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White House job comments touch a nerve

White House chief economic adviser Greg Mankiw found himself on the hot seat last week as he discovered exactly how sensitive the issue of jobs will be in this presidential election year.
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White House chief economic adviser Greg Mankiw found himself on the hot seat last week as he learned first-hand exactly how sensitive the issue of jobs can be in this presidential election year.

Mankiw, a Harvard economist who has been on the job less than nine months, was assailed by politicians from both parties after referring to the benefits that can accrue from “outsourcing” U.S. jobs to China and other low-wage countries. And he took heat for an aggressive – and confusing – projection that the economy will create at least 2.6 million jobs this year.

On outsourcing, Mankiw faced the wrath of Congress for the Washington sin of speaking the truth – or in this case at least a widely held economic theory.  "Outsourcing is a growing phenomenon, but it's something that we should realize is probably a plus for the economy in the long run," Mankiw told reporters in a briefing.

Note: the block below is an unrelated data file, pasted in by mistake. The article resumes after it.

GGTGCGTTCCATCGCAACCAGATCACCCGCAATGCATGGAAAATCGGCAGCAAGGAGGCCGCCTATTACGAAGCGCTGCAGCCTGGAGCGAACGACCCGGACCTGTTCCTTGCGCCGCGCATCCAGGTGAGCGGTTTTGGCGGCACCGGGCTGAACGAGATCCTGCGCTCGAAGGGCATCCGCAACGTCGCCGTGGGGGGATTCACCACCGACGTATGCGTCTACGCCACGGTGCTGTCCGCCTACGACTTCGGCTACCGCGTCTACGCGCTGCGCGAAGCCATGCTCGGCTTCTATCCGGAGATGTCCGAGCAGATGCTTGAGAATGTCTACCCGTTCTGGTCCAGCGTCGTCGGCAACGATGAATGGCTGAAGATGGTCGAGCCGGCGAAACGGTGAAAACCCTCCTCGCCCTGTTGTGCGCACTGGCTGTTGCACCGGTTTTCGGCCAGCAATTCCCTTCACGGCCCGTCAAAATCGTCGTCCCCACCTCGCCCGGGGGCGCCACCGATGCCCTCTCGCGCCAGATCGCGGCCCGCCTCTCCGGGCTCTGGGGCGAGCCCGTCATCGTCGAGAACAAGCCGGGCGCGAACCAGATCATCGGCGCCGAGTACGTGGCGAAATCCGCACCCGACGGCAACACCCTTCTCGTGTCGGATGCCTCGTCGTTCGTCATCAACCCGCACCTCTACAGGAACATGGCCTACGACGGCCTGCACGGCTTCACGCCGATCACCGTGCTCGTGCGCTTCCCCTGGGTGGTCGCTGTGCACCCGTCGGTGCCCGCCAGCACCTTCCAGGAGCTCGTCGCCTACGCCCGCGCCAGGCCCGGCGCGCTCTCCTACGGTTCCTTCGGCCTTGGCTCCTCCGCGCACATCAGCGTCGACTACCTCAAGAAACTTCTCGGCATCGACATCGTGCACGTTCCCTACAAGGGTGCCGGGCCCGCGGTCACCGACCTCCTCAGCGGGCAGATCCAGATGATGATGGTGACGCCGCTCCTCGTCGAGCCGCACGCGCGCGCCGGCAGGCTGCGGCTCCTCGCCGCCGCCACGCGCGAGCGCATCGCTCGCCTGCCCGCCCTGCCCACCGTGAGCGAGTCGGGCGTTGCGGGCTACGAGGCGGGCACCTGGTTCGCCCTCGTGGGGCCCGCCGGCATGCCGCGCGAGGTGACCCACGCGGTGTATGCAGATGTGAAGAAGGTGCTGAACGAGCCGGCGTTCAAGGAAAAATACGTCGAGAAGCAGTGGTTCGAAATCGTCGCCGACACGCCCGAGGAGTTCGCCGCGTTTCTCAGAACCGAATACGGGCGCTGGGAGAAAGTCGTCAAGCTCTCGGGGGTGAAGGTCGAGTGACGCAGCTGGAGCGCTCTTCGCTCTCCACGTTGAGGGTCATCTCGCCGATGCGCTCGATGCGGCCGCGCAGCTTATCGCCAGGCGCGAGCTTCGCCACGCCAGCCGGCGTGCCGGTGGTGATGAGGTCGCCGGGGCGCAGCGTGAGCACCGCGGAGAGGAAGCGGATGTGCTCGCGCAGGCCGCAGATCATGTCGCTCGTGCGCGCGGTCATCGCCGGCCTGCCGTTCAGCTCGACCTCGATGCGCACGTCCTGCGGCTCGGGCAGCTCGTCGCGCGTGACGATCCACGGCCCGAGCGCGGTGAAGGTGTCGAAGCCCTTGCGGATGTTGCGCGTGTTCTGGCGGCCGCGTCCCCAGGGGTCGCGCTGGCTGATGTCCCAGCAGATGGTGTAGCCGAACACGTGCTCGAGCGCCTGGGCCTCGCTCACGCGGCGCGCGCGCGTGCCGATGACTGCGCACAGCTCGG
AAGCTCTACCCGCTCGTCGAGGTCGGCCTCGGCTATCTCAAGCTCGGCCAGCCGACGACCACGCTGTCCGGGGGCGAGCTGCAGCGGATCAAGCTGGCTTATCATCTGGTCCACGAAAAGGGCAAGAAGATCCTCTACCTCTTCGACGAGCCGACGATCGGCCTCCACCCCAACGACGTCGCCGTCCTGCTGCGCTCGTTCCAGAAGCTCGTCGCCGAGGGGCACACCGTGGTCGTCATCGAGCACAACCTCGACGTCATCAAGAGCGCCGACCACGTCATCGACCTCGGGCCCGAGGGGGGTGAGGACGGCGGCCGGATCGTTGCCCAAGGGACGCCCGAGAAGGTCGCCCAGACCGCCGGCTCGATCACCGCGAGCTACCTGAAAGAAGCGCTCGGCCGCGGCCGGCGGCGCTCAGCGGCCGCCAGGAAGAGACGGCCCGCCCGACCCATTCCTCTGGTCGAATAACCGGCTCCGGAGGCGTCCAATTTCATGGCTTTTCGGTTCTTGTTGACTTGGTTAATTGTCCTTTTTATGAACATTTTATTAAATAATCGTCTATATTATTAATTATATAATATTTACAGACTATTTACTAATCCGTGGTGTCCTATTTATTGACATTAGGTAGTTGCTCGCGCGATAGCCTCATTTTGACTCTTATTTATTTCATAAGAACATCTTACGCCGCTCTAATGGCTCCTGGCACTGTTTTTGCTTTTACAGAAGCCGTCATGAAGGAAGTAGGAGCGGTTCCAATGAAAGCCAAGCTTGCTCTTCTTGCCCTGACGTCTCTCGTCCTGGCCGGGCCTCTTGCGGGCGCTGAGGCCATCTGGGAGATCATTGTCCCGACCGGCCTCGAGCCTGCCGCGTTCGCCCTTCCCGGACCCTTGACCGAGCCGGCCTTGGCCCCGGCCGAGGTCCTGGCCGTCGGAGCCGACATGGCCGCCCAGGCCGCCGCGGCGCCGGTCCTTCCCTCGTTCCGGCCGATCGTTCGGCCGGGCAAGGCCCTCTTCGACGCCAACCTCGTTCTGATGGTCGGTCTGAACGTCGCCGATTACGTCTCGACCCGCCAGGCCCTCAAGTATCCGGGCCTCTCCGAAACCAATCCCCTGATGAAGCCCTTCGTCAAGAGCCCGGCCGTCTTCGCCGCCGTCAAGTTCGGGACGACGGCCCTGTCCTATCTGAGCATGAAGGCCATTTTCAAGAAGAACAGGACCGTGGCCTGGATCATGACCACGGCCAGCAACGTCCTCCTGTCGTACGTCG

Virtually all mainstream economists agree with this position, and Federal Reserve Chairman Alan Greenspan expressed similar views in congressional testimony this week, although they were carefully couched in his enigmatic “Fedspeak.”

Budget Director Joshua Bolten, right, accompanied by Gregory Mankiw, chairman, Council of Economic Advisers, testifies on Capitol Hill Tuesday, Feb. 3, 2004 before the House Ways and Means Committee hearing on President Bush's fiscal 2005 federal budget. (AP Photo/Pablo Martinez Monsivais)Pablo Martinez Monsivais / AP